Why shouldn't you be negative
Why we experience negative thoughts & feelings more intensely than positive ones
Bet it will start raining the minute I leave the salon with freshly styled hair? Bet the new mole on my arm is cancerous? Bet I'll oversleep and miss my flight? Bet my blind date is a serial killer? Or at least overly boring?
In situations with an uncertain outcome, many tend to have negative thoughts. You envision a future that is far from bright and you are practically certain that everything will go wrong. Why? Because they want to avoid disappointment.
In the world of psychology this phenomenon is called negativity bias, negativity bias, or negativity effect. Put simply, it means that negative experiences, feelings or thoughts have a greater impact on us than neutral or positive ones - even if the latter are in fact just as intense. In other words: In many situations we perceive negative (or seemingly negative) things very quickly, strongly and sustainably, while positive things only to a limited extent. If any.
So we already know how the socio-psychological phenomenon is expressed, but what happens in the body? Dr. John Cacioppo and conducted research observing electrical activity in the brain. He showed subjects pictures of things that are commonly perceived as positive (like pizza), things that most people are neutral about (a hair dryer), and things that are usually considered negative (a dead cat). The result: the brain reacts more strongly to everything negative. And that in turn means that, for example, you are more likely to react more violently if the bus pulls away from you than if you find money on the street.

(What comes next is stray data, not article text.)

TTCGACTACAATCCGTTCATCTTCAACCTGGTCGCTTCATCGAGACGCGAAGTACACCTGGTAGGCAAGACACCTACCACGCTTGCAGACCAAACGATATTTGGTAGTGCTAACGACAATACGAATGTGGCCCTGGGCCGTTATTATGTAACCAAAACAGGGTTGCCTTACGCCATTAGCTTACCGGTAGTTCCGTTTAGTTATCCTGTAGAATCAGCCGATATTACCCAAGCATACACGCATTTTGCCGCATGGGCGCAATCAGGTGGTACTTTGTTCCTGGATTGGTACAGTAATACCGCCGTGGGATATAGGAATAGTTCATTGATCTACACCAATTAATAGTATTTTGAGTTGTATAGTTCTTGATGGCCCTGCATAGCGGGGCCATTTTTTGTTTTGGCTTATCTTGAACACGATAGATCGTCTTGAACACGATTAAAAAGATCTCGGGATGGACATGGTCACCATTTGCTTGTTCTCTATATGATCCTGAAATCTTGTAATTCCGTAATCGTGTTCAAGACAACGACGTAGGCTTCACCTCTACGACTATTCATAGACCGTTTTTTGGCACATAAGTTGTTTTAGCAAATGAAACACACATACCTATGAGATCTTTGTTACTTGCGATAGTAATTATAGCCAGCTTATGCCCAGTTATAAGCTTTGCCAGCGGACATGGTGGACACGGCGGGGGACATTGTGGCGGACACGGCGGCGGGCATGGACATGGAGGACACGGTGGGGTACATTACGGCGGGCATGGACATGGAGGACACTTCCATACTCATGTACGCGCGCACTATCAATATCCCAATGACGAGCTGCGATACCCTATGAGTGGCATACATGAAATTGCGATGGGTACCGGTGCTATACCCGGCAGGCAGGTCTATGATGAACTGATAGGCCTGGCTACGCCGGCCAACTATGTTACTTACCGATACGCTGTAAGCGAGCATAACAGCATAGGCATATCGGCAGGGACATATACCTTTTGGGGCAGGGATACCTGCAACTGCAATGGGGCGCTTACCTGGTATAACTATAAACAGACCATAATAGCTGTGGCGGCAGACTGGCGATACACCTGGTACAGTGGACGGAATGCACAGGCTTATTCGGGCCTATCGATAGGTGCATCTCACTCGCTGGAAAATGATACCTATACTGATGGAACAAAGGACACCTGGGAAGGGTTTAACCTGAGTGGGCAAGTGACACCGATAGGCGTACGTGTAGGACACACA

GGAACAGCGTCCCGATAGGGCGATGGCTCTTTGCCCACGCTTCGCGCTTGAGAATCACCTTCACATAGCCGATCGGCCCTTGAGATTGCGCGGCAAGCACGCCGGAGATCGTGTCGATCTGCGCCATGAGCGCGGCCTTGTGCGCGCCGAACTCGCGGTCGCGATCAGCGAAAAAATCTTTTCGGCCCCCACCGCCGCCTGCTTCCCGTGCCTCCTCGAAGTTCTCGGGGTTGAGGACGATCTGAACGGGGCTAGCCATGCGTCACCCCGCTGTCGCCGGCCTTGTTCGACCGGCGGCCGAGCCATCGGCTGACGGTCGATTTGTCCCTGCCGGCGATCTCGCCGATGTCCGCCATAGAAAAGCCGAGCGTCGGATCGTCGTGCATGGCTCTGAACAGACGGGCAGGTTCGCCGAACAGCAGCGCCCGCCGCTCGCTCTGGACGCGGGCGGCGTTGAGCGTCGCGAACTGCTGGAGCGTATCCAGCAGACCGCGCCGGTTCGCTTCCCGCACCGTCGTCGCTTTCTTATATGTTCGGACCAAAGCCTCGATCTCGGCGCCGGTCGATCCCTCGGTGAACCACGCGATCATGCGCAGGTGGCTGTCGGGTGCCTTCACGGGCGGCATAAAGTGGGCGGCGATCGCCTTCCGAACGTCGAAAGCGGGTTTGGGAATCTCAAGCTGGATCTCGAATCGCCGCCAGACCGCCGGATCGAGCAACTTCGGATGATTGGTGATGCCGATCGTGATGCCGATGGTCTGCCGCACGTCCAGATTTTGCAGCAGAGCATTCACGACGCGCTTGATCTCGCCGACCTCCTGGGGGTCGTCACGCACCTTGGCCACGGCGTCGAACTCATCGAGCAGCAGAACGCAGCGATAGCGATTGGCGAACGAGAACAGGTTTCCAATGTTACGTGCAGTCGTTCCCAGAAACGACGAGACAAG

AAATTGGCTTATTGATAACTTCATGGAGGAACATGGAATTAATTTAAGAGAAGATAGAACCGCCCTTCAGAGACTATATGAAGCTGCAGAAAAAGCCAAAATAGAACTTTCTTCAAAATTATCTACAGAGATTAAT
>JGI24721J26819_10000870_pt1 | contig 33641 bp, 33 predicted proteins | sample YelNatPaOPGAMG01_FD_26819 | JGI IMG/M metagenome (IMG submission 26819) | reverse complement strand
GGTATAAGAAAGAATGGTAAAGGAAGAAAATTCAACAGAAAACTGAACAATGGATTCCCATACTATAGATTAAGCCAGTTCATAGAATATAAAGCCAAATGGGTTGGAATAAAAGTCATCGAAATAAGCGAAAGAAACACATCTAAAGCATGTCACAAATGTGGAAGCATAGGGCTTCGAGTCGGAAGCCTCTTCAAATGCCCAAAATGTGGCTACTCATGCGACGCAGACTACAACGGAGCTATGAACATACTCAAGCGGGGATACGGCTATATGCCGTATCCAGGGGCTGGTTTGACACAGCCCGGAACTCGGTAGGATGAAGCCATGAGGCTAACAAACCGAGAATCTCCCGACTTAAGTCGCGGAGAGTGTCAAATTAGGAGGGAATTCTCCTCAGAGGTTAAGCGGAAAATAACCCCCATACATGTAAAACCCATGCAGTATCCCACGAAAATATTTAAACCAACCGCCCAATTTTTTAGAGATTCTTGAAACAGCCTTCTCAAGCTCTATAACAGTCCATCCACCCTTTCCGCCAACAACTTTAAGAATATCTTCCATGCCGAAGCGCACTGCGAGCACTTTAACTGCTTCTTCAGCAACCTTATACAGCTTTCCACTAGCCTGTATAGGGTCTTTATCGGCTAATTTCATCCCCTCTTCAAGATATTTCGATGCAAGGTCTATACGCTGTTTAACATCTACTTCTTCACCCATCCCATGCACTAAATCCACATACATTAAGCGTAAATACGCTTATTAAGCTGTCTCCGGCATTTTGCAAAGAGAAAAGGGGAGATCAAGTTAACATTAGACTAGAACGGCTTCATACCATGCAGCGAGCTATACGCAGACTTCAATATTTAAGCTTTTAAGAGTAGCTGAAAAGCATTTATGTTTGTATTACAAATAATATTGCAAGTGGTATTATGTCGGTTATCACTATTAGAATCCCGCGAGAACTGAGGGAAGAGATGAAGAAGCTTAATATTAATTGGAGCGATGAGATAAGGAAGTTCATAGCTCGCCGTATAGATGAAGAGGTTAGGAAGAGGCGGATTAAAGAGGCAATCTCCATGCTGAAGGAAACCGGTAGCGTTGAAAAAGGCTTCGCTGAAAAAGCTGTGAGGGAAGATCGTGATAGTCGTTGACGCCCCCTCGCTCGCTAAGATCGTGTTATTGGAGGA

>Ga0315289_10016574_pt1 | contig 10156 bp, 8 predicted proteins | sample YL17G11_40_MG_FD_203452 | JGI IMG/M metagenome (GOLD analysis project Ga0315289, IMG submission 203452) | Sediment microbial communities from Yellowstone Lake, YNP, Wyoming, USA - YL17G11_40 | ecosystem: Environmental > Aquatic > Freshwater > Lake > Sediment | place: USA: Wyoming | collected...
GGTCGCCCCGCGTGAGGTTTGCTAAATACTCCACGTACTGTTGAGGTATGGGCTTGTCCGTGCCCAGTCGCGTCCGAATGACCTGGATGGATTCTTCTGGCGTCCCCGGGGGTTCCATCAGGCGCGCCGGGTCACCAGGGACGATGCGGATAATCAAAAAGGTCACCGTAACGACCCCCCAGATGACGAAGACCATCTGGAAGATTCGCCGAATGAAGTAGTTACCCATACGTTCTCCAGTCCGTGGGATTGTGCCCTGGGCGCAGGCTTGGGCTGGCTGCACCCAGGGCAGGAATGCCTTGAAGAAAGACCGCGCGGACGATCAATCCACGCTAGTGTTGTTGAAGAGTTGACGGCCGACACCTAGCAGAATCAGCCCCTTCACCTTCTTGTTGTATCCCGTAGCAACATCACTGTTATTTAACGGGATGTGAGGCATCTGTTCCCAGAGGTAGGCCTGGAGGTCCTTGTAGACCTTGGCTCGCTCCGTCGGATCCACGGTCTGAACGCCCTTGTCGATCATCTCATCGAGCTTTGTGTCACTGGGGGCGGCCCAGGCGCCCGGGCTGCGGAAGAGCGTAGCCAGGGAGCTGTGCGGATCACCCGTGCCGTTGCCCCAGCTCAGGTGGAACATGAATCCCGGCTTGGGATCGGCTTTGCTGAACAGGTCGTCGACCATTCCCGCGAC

Pessimism and depression
Dr. Scott Woodruff, a psychologist and director of the anxiety and obsessive-compulsive disorder treatment program at the American Institute for Cognitive Therapy, adds that negative thoughts could also be linked to rising rates of depression. However, it is important to understand that pessimism does not mean depression! It becomes problematic when a negative attitude prevents you from doing things that you actually like to do.
Depressed people tend to cut themselves off from the outside world and not be as active anymore. Sometimes these symptoms can also be associated with negativity. For example, if you expect to miss the plane anyway or if everything goes wrong during the trip, you are likely to travel less than others. Chances are you're not going to a birthday party if you reflexively imagine you are about to have a terrible evening and no one is talking to you. You probably won't ask your crush if you think you have zero chances with him or her.
Woodruff says if you always assume the worst, you might decide at some point not to take the risk and stay home right away. “We try to prevent possible disappointments or possible regrets. We think: if we do nothing, nothing can go wrong - we cannot fail and we cannot do anything that we later regret. We organize our lives in such a way that we avoid losses. "